One of the many surprises in Paddy Ashdown’s fascinating and fast-moving account of the wartime Resistance in the Bordeaux area is its highly improbable hero. A tiny, unprepossessing figure, frail-looking and only five foot four, Roger Landes was born and brought up in Paris. His parents, who were Jewish, moved to Stamford Hill in 1934. After completing his education in France, Landes joined them in London, finding work as a clerk in the London County Council’s architectural department. When war broke out he joined up, training as a wireless operator; as such he was persuaded to join Section F of the newly founded SOE. Having undergone intensive training – which included learning how to kill or maim one’s opponents – Landes was parachuted into southwest France as a footloose radio operator, liaising with French Resistance groups, keeping in regular touch with SOE’s headquarters on Baker Street and seldom spending more than one night in the same place.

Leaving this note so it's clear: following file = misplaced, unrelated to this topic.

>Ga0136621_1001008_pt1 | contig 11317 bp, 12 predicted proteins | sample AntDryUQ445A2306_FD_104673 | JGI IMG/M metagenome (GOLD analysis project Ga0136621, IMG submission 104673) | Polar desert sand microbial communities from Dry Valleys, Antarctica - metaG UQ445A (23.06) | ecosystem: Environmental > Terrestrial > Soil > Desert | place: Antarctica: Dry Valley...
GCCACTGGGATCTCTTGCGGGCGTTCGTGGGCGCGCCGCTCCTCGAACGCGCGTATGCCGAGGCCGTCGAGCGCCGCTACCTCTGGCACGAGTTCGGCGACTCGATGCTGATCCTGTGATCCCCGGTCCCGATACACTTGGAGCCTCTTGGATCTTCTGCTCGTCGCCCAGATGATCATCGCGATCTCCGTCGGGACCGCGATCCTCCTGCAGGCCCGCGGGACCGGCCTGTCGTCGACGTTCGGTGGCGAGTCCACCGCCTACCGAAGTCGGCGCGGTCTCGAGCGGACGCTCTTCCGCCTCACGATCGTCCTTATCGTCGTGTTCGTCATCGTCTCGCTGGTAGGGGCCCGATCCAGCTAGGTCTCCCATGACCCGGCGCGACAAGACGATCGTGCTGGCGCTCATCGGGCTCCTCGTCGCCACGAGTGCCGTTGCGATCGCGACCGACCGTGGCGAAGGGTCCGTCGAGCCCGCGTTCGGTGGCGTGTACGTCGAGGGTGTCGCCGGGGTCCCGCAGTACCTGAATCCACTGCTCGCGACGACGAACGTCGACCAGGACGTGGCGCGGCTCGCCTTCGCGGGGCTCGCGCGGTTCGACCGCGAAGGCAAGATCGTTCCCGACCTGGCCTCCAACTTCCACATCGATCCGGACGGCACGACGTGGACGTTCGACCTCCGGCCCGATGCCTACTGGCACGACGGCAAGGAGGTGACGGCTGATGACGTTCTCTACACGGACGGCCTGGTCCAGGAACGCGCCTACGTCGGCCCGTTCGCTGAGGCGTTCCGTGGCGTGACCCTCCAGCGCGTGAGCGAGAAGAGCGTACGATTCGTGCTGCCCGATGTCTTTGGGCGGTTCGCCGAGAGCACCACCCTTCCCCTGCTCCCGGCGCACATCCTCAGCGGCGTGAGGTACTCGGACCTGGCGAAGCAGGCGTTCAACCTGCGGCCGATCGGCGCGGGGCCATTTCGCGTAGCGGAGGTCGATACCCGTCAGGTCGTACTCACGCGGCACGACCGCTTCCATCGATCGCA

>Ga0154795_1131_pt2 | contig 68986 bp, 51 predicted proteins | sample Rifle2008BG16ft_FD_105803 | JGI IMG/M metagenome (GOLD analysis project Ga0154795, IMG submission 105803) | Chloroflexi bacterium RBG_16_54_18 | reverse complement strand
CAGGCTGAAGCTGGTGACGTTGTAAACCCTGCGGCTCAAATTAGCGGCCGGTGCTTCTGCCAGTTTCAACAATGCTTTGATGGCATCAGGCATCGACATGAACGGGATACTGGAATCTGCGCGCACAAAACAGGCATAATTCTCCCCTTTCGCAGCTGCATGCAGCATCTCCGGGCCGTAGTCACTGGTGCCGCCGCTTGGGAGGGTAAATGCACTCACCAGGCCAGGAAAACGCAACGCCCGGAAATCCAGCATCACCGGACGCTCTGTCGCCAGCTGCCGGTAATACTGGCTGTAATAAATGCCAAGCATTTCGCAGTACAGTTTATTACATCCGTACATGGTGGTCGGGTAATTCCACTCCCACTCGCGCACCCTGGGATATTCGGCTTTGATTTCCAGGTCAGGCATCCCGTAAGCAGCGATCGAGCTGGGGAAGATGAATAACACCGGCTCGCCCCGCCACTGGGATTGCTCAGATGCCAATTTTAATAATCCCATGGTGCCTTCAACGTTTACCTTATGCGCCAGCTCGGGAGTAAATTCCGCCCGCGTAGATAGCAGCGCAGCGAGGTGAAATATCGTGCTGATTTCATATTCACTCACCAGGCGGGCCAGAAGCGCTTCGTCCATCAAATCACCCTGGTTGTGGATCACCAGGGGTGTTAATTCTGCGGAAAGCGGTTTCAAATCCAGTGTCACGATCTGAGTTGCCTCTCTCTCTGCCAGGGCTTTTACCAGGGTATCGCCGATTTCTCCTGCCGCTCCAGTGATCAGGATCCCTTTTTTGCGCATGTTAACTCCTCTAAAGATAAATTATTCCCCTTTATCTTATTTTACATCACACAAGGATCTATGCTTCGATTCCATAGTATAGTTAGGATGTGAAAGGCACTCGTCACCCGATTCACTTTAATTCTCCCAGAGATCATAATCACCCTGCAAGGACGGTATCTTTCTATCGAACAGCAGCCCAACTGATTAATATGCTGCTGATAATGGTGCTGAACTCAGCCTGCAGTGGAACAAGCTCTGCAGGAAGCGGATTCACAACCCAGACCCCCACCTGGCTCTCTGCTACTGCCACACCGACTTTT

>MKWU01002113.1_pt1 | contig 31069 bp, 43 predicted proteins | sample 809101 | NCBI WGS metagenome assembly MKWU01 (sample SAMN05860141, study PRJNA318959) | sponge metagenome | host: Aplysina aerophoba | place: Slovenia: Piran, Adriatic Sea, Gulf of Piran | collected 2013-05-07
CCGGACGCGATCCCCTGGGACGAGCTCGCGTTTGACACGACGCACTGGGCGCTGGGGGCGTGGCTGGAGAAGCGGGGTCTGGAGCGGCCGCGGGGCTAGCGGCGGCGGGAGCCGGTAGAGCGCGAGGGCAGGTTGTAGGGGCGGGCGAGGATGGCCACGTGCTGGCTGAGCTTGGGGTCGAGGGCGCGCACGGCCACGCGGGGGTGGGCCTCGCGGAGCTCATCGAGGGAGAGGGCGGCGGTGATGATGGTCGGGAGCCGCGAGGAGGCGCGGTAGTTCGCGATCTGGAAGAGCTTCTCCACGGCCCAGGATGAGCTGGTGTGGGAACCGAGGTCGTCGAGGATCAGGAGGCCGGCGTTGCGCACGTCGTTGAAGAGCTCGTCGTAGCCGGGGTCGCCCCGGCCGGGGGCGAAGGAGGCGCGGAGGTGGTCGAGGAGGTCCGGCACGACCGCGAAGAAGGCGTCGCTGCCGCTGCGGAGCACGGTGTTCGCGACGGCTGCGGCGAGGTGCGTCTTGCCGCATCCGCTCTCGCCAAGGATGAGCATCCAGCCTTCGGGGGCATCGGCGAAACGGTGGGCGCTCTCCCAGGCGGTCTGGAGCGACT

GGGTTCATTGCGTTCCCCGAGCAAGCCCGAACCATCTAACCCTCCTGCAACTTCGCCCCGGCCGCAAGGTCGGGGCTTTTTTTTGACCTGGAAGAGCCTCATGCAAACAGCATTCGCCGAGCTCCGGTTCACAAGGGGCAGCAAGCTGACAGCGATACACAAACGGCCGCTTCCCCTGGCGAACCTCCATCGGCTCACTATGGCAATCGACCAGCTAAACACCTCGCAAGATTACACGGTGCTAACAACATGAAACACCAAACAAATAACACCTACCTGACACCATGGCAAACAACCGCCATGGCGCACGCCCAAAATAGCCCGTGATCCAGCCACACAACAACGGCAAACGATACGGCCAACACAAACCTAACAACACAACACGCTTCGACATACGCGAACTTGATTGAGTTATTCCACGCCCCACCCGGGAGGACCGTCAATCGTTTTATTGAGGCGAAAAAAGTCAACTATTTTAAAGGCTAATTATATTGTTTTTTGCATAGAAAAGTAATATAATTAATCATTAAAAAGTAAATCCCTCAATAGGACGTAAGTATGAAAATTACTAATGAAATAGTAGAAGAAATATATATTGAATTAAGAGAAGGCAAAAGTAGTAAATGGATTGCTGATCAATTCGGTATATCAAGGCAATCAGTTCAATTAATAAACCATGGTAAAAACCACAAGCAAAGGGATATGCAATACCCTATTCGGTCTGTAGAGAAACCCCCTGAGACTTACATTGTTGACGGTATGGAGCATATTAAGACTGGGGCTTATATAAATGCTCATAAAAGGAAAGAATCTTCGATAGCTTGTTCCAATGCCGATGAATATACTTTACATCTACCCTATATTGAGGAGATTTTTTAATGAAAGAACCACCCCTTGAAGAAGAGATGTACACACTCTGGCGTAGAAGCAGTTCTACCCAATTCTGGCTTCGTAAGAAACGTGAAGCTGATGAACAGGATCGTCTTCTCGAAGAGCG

Landes was only in his mid-twenties when he was dropped into France in November 1942. As far as SOE were concerned, the primary aim of the Resistance at this stage of the war was to destroy the U-boat submarine pens in Bordeaux and disrupt the blockade-running cargo ships